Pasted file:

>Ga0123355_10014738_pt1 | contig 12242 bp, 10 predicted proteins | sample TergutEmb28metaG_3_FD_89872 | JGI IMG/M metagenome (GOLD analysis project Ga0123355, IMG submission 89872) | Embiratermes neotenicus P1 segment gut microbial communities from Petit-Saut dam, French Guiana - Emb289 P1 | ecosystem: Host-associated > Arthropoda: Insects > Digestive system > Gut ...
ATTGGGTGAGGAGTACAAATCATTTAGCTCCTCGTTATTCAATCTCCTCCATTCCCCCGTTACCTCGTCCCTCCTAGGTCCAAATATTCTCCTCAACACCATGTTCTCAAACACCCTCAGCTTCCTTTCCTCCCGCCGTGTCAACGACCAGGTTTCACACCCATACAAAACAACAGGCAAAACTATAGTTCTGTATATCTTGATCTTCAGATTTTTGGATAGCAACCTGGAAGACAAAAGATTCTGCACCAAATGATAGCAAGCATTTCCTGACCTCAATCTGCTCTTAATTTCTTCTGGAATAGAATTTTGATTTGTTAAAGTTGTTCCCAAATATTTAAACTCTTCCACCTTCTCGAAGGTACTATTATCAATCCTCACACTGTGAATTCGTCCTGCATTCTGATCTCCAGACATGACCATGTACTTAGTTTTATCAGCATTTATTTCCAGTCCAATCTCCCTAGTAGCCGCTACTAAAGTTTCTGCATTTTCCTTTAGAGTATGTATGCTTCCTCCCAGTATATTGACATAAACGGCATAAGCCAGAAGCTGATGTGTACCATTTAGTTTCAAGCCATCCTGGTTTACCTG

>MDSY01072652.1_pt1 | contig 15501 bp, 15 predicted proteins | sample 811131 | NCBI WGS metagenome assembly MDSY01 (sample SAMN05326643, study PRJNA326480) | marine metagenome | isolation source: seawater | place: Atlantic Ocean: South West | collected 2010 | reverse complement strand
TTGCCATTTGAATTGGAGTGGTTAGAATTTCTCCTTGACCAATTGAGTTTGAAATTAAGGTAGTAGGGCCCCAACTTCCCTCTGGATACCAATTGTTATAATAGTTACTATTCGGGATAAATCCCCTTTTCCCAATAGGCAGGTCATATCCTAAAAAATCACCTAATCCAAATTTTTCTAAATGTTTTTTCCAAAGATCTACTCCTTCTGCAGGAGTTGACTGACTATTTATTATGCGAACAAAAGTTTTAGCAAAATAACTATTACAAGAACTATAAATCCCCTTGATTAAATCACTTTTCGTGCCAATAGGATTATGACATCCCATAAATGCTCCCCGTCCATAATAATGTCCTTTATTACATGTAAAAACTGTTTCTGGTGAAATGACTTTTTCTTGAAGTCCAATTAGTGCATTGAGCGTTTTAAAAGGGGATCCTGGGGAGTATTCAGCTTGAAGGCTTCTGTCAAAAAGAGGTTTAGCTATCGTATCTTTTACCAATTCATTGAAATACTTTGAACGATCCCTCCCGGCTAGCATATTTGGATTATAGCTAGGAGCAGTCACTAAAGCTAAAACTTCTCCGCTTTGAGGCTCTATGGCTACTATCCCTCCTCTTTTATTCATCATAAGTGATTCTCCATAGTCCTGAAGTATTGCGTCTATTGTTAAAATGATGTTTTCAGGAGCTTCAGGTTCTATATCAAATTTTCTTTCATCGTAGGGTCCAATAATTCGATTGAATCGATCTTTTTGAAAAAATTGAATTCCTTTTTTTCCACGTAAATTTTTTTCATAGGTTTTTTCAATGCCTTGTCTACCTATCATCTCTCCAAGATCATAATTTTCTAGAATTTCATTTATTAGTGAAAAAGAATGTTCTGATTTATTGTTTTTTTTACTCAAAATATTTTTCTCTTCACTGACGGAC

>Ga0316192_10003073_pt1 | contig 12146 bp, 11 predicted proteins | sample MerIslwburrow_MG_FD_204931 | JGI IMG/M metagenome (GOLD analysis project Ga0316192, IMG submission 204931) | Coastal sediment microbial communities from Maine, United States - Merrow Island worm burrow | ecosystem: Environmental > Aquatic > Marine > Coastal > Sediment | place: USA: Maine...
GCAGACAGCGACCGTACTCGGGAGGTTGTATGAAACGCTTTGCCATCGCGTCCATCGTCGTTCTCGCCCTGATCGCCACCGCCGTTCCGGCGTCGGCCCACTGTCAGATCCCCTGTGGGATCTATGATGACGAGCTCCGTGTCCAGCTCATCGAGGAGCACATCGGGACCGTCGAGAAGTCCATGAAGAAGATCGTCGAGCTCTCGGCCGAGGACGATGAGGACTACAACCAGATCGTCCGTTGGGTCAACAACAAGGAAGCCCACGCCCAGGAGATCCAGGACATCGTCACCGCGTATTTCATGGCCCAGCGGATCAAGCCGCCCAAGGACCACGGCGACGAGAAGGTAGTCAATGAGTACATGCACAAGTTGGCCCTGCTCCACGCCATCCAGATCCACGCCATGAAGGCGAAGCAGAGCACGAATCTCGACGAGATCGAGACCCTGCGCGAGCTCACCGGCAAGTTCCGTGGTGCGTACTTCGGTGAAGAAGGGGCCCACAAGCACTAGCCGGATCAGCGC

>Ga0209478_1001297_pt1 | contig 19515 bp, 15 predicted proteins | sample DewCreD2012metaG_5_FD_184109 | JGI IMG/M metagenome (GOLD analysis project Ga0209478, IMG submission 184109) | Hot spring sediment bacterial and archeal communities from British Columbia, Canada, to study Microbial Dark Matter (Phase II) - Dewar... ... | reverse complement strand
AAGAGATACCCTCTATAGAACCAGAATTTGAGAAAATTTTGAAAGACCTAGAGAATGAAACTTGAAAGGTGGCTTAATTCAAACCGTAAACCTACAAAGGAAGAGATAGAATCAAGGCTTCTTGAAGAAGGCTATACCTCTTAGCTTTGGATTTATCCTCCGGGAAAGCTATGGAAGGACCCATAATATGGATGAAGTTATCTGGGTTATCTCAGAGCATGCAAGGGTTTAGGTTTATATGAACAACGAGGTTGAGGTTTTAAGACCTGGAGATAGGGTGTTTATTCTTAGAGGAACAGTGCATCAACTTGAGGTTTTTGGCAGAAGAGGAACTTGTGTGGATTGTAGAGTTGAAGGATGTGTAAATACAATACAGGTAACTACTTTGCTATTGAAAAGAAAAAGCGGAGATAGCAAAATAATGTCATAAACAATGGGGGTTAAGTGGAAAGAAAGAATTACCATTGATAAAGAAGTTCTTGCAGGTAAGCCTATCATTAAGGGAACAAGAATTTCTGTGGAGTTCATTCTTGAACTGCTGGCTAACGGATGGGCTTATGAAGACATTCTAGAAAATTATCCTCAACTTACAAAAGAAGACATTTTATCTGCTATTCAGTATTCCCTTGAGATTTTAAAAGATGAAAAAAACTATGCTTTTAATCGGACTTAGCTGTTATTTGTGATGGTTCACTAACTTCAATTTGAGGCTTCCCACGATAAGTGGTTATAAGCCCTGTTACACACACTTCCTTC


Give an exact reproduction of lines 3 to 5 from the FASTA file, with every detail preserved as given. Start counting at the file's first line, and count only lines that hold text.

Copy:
>MDSY01072652.1_pt1 | contig 15501 bp, 15 predicted proteins | sample 811131 | NCBI WGS metagenome assembly MDSY01 (sample SAMN05326643, study PRJNA326480) | marine metagenome | isolation source: seawater | place: Atlantic Ocean: South West | collected 2010 | reverse complement strand
TTGCCATTTGAATTGGAGTGGTTAGAATTTCTCCTTGACCAATTGAGTTTGAAATTAAGGTAGTAGGGCCCCAACTTCCCTCTGGATACCAATTGTTATAATAGTTACTATTCGGGATAAATCCCCTTTTCCCAATAGGCAGGTCATATCCTAAAAAATCACCTAATCCAAATTTTTCTAAATGTTTTTTCCAAAGATCTACTCCTTCTGCAGGAGTTGACTGACTATTTATTATGCGAACAAAAGTTTTAGCAAAATAACTATTACAAGAACTATAAATCCCCTTGATTAAATCACTTTTCGTGCCAATAGGATTATGACATCCCATAAATGCTCCCCGTCCATAATAATGTCCTTTATTACATGTAAAAACTGTTTCTGGTGAAATGACTTTTTCTTGAAGTCCAATTAGTGCATTGAGCGTTTTAAAAGGGGATCCTGGGGAGTATTCAGCTTGAAGGCTTCTGTCAAAAAGAGGTTTAGCTATCGTATCTTTTACCAATTCATTGAAATACTTTGAACGATCCCTCCCGGCTAGCATATTTGGATTATAGCTAGGAGCAGTCACTAAAGCTAAAACTTCTCCGCTTTGAGGCTCTATGGCTACTATCCCTCCTCTTTTATTCATCATAAGTGATTCTCCATAGTCCTGAAGTATTGCGTCTATTGTTAAAATGATGTTTTCAGGAGCTTCAGGTTCTATATCAAATTTTCTTTCATCGTAGGGTCCAATAATTCGATTGAATCGATCTTTTTGAAAAAATTGAATTCCTTTTTTTCCACGTAAATTTTTTTCATAGGTTTTTTCAATGCCTTGTCTACCTATCATCTCTCCAAGATCATAATTTTCTAGAATTTCATTTATTAGTGAAAAAGAATGTTCTGATTTATTGTTTTTTTTACTCAAAATATTTTTCTCTTCACTGACGGAC

>Ga0316192_10003073_pt1 | contig 12146 bp, 11 predicted proteins | sample MerIslwburrow_MG_FD_204931 | JGI IMG/M metagenome (GOLD analysis project Ga0316192, IMG submission 204931) | Coastal sediment microbial communities from Maine, United States - Merrow Island worm burrow | ecosystem: Environmental > Aquatic > Marine > Coastal > Sediment | place: USA: Maine...